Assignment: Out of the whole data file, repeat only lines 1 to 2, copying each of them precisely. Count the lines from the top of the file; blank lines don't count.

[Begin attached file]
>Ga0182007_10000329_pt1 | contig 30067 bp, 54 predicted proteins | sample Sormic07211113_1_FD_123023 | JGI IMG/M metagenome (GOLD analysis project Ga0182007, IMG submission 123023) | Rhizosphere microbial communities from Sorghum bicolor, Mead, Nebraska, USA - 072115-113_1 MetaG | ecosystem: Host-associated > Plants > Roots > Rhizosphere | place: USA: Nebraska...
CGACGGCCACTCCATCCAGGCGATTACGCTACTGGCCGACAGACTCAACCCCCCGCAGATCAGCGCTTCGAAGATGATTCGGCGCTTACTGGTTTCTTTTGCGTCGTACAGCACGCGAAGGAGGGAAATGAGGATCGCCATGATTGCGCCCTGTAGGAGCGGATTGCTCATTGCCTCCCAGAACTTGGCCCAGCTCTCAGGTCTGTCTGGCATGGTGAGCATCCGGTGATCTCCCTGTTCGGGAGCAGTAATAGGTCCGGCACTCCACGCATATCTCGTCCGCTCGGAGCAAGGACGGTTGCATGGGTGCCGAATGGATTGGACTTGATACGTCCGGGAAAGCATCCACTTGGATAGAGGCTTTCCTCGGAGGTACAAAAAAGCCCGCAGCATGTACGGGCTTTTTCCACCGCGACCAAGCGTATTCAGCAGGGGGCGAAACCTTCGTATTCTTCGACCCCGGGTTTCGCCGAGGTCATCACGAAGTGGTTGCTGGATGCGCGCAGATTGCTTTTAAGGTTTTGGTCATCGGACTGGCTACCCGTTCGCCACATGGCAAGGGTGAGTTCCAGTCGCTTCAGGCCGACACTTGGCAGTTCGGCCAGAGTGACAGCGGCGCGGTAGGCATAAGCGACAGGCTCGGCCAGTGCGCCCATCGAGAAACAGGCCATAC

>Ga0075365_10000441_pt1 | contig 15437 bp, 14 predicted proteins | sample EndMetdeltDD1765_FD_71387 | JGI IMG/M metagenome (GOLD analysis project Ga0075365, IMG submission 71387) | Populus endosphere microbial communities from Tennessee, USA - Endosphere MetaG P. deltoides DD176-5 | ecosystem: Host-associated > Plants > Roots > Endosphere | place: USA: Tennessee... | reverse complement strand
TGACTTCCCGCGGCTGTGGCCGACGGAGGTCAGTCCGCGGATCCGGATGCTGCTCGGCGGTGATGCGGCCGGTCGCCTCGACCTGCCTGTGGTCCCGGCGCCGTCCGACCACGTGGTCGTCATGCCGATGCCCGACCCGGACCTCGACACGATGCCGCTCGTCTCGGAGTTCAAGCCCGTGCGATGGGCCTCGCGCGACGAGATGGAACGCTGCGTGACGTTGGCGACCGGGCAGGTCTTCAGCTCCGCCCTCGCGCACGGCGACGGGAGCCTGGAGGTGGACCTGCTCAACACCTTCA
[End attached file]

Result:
>Ga0182007_10000329_pt1 | contig 30067 bp, 54 predicted proteins | sample Sormic07211113_1_FD_123023 | JGI IMG/M metagenome (GOLD analysis project Ga0182007, IMG submission 123023) | Rhizosphere microbial communities from Sorghum bicolor, Mead, Nebraska, USA - 072115-113_1 MetaG | ecosystem: Host-associated > Plants > Roots > Rhizosphere | place: USA: Nebraska...
CGACGGCCACTCCATCCAGGCGATTACGCTACTGGCCGACAGACTCAACCCCCCGCAGATCAGCGCTTCGAAGATGATTCGGCGCTTACTGGTTTCTTTTGCGTCGTACAGCACGCGAAGGAGGGAAATGAGGATCGCCATGATTGCGCCCTGTAGGAGCGGATTGCTCATTGCCTCCCAGAACTTGGCCCAGCTCTCAGGTCTGTCTGGCATGGTGAGCATCCGGTGATCTCCCTGTTCGGGAGCAGTAATAGGTCCGGCACTCCACGCATATCTCGTCCGCTCGGAGCAAGGACGGTTGCATGGGTGCCGAATGGATTGGACTTGATACGTCCGGGAAAGCATCCACTTGGATAGAGGCTTTCCTCGGAGGTACAAAAAAGCCCGCAGCATGTACGGGCTTTTTCCACCGCGACCAAGCGTATTCAGCAGGGGGCGAAACCTTCGTATTCTTCGACCCCGGGTTTCGCCGAGGTCATCACGAAGTGGTTGCTGGATGCGCGCAGATTGCTTTTAAGGTTTTGGTCATCGGACTGGCTACCCGTTCGCCACATGGCAAGGGTGAGTTCCAGTCGCTTCAGGCCGACACTTGGCAGTTCGGCCAGAGTGACAGCGGCGCGGTAGGCATAAGCGACAGGCTCGGCCAGTGCGCCCATCGAGAAACAGGCCATAC